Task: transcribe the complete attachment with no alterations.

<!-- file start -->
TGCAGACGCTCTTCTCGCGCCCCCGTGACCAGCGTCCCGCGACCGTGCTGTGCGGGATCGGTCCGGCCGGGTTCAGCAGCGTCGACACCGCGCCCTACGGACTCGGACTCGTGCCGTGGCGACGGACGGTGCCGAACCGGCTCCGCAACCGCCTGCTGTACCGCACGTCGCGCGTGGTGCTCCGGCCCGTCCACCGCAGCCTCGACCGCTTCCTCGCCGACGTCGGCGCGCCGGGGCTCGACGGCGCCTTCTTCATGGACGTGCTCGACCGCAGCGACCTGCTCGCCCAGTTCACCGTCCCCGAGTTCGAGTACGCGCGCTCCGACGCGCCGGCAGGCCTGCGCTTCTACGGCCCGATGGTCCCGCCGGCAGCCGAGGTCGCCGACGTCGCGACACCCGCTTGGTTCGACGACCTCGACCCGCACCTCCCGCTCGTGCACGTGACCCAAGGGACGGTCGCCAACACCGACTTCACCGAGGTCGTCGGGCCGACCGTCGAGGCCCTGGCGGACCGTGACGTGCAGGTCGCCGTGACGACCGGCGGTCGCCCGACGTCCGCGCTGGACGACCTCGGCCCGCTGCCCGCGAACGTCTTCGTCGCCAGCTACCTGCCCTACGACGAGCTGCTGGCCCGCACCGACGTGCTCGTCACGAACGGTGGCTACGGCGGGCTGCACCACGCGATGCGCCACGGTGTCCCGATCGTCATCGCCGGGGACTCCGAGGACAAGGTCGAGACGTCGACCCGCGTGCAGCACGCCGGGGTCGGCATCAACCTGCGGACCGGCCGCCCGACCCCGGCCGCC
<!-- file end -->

TGCAGACGCTCTTCTCGCGCCCCCGTGACCAGCGTCCCGCGACCGTGCTGTGCGGGATCGGTCCGGCCGGGTTCAGCAGCGTCGACACCGCGCCCTACGGACTCGGACTCGTGCCGTGGCGACGGACGGTGCCGAACCGGCTCCGCAACCGCCTGCTGTACCGCACGTCGCGCGTGGTGCTCCGGCCCGTCCACCGCAGCCTCGACCGCTTCCTCGCCGACGTCGGCGCGCCGGGGCTCGACGGCGCCTTCTTCATGGACGTGCTCGACCGCAGCGACCTGCTCGCCCAGTTCACCGTCCCCGAGTTCGAGTACGCGCGCTCCGACGCGCCGGCAGGCCTGCGCTTCTACGGCCCGATGGTCCCGCCGGCAGCCGAGGTCGCCGACGTCGCGACACCCGCTTGGTTCGACGACCTCGACCCGCACCTCCCGCTCGTGCACGTGACCCAAGGGACGGTCGCCAACACCGACTTCACCGAGGTCGTCGGGCCGACCGTCGAGGCCCTGGCGGACCGTGACGTGCAGGTCGCCGTGACGACCGGCGGTCGCCCGACGTCCGCGCTGGACGACCTCGGCCCGCTGCCCGCGAACGTCTTCGTCGCCAGCTACCTGCCCTACGACGAGCTGCTGGCCCGCACCGACGTGCTCGTCACGAACGGTGGCTACGGCGGGCTGCACCACGCGATGCGCCACGGTGTCCCGATCGTCATCGCCGGGGACTCCGAGGACAAGGTCGAGACGTCGACCCGCGTGCAGCACGCCGGGGTCGGCATCAACCTGCGGACCGGCCGCCCGACCCCGGCCGCC